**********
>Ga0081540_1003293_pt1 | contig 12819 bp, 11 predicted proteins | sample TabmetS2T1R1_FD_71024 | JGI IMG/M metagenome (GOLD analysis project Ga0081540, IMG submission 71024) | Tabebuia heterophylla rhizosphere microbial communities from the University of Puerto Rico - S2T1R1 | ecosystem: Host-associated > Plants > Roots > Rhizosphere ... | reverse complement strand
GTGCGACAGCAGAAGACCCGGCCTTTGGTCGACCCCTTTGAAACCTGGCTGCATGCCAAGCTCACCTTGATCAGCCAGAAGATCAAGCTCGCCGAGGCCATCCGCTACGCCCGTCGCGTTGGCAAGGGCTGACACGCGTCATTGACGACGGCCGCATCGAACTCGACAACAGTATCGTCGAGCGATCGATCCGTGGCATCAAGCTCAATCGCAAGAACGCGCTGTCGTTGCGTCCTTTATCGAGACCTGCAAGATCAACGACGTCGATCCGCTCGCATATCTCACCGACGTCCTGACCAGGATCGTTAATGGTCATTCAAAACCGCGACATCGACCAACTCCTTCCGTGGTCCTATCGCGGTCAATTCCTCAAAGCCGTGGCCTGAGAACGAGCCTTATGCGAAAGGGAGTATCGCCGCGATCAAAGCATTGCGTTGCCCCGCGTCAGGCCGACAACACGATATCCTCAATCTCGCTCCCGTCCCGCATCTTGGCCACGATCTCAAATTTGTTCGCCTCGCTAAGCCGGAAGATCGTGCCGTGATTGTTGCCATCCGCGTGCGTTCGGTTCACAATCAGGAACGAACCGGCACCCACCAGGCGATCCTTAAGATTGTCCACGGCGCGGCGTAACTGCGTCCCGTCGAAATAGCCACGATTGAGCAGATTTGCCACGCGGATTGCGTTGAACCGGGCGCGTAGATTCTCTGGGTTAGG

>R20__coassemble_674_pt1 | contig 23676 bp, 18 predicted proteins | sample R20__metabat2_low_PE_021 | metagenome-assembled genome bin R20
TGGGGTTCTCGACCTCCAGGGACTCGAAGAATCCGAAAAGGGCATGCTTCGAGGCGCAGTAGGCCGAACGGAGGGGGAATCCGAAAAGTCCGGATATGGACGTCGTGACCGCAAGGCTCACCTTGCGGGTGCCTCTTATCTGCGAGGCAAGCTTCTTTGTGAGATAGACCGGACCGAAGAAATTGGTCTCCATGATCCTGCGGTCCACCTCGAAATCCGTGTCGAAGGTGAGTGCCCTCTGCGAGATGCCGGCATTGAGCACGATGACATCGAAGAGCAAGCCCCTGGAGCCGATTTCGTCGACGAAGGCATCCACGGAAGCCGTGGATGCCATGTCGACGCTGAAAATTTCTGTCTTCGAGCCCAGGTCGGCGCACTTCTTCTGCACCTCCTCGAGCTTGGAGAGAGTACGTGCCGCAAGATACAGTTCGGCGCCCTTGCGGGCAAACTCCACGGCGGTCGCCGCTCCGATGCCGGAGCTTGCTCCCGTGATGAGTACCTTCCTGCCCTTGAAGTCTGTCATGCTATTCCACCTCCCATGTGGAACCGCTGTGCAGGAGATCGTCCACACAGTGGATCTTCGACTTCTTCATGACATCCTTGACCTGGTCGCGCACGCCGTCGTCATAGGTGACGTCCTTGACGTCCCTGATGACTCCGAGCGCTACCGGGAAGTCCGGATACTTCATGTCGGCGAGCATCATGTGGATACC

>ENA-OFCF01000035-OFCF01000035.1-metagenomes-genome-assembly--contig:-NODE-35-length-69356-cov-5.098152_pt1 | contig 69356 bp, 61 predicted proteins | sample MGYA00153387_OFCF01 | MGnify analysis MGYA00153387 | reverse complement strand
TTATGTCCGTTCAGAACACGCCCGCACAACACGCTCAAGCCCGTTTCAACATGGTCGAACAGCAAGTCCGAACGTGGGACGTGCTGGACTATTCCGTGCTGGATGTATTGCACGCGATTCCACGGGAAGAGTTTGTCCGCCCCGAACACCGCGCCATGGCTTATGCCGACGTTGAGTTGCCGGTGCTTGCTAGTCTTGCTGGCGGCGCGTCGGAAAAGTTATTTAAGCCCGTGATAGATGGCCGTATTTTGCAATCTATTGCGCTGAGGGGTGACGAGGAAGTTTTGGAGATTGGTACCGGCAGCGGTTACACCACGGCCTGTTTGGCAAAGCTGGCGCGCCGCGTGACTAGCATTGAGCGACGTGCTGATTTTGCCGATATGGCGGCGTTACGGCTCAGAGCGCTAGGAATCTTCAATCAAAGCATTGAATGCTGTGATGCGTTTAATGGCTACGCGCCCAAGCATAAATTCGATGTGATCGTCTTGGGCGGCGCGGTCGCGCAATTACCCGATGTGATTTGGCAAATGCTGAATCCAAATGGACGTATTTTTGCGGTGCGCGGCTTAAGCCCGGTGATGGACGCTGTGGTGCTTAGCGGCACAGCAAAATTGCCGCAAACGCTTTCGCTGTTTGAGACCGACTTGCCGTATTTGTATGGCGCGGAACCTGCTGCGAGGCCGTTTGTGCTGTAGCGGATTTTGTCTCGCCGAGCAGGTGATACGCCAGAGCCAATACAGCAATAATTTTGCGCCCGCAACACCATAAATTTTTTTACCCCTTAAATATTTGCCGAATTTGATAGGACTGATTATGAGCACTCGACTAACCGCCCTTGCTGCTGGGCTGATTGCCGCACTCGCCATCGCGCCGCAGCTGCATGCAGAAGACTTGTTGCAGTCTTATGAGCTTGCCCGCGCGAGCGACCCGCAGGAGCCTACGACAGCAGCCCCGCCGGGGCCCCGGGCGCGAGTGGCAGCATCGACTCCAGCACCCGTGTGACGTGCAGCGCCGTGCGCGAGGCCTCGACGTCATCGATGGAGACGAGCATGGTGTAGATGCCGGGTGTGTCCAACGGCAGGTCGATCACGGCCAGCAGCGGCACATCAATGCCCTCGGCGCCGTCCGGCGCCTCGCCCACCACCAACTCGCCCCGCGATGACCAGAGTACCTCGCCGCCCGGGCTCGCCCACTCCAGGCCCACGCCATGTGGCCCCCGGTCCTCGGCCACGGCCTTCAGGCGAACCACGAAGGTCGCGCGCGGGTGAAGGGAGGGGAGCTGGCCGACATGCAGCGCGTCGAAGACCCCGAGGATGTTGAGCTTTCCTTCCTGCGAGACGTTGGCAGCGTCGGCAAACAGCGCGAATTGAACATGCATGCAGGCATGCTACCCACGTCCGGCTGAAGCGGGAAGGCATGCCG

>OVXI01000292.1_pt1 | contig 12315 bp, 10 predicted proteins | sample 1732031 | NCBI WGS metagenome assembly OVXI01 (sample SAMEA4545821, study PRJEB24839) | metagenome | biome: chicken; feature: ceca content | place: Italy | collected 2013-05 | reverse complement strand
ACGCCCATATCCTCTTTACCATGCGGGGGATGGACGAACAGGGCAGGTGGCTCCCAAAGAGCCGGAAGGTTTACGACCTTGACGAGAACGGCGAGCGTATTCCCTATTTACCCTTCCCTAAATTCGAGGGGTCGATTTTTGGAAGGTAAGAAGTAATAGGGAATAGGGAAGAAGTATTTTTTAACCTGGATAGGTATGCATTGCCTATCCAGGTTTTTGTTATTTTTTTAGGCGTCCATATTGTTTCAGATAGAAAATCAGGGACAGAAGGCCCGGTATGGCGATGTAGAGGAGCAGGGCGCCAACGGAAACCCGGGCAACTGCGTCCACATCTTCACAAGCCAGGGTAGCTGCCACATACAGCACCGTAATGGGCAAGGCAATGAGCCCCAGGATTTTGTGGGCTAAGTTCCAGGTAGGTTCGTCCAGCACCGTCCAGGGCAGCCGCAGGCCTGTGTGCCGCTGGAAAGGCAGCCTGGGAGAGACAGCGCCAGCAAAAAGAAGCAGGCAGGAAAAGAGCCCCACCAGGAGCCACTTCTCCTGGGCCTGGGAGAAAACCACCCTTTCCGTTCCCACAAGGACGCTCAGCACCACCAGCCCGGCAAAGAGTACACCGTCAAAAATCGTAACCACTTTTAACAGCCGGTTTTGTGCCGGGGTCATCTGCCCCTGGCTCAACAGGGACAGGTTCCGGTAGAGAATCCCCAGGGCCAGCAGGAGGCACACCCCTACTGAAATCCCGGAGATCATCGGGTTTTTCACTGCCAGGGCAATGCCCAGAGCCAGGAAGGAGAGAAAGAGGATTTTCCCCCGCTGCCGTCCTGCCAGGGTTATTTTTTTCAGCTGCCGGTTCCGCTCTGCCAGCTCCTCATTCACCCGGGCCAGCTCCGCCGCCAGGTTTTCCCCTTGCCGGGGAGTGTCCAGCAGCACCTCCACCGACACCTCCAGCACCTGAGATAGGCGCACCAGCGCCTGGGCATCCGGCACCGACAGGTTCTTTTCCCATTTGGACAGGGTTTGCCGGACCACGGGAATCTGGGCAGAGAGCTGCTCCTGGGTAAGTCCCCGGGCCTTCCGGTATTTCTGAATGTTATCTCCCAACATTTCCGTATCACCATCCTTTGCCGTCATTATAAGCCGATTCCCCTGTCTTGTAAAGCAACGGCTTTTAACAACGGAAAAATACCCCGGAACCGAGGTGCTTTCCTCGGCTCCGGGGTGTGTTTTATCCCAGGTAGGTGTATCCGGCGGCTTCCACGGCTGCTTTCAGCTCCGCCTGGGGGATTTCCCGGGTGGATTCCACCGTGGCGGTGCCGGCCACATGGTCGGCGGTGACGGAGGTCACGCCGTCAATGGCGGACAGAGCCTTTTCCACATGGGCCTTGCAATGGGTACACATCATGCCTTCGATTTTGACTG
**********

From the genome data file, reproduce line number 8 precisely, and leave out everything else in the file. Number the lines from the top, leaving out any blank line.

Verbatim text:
ACGCCCATATCCTCTTTACCATGCGGGGGATGGACGAACAGGGCAGGTGGCTCCCAAAGAGCCGGAAGGTTTACGACCTTGACGAGAACGGCGAGCGTATTCCCTATTTACCCTTCCCTAAATTCGAGGGGTCGATTTTTGGAAGGTAAGAAGTAATAGGGAATAGGGAAGAAGTATTTTTTAACCTGGATAGGTATGCATTGCCTATCCAGGTTTTTGTTATTTTTTTAGGCGTCCATATTGTTTCAGATAGAAAATCAGGGACAGAAGGCCCGGTATGGCGATGTAGAGGAGCAGGGCGCCAACGGAAACCCGGGCAACTGCGTCCACATCTTCACAAGCCAGGGTAGCTGCCACATACAGCACCGTAATGGGCAAGGCAATGAGCCCCAGGATTTTGTGGGCTAAGTTCCAGGTAGGTTCGTCCAGCACCGTCCAGGGCAGCCGCAGGCCTGTGTGCCGCTGGAAAGGCAGCCTGGGAGAGACAGCGCCAGCAAAAAGAAGCAGGCAGGAAAAGAGCCCCACCAGGAGCCACTTCTCCTGGGCCTGGGAGAAAACCACCCTTTCCGTTCCCACAAGGACGCTCAGCACCACCAGCCCGGCAAAGAGTACACCGTCAAAAATCGTAACCACTTTTAACAGCCGGTTTTGTGCCGGGGTCATCTGCCCCTGGCTCAACAGGGACAGGTTCCGGTAGAGAATCCCCAGGGCCAGCAGGAGGCACACCCCTACTGAAATCCCGGAGATCATCGGGTTTTTCACTGCCAGGGCAATGCCCAGAGCCAGGAAGGAGAGAAAGAGGATTTTCCCCCGCTGCCGTCCTGCCAGGGTTATTTTTTTCAGCTGCCGGTTCCGCTCTGCCAGCTCCTCATTCACCCGGGCCAGCTCCGCCGCCAGGTTTTCCCCTTGCCGGGGAGTGTCCAGCAGCACCTCCACCGACACCTCCAGCACCTGAGATAGGCGCACCAGCGCCTGGGCATCCGGCACCGACAGGTTCTTTTCCCATTTGGACAGGGTTTGCCGGACCACGGGAATCTGGGCAGAGAGCTGCTCCTGGGTAAGTCCCCGGGCCTTCCGGTATTTCTGAATGTTATCTCCCAACATTTCCGTATCACCATCCTTTGCCGTCATTATAAGCCGATTCCCCTGTCTTGTAAAGCAACGGCTTTTAACAACGGAAAAATACCCCGGAACCGAGGTGCTTTCCTCGGCTCCGGGGTGTGTTTTATCCCAGGTAGGTGTATCCGGCGGCTTCCACGGCTGCTTTCAGCTCCGCCTGGGGGATTTCCCGGGTGGATTCCACCGTGGCGGTGCCGGCCACATGGTCGGCGGTGACGGAGGTCACGCCGTCAATGGCGGACAGAGCCTTTTCCACATGGGCCTTGCAATGGGTACACATCATGCCTTCGATTTTGACTG